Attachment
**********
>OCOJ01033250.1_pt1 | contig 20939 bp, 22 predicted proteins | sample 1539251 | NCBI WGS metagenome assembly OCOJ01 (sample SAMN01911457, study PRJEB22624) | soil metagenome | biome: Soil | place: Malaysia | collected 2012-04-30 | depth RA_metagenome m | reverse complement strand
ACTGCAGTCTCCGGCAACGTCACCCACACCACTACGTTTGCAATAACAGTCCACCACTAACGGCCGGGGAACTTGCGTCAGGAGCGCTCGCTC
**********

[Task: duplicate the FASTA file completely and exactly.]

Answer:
>OCOJ01033250.1_pt1 | contig 20939 bp, 22 predicted proteins | sample 1539251 | NCBI WGS metagenome assembly OCOJ01 (sample SAMN01911457, study PRJEB22624) | soil metagenome | biome: Soil | place: Malaysia | collected 2012-04-30 | depth RA_metagenome m | reverse complement strand
ACTGCAGTCTCCGGCAACGTCACCCACACCACTACGTTTGCAATAACAGTCCACCACTAACGGCCGGGGAACTTGCGTCAGGAGCGCTCGCTC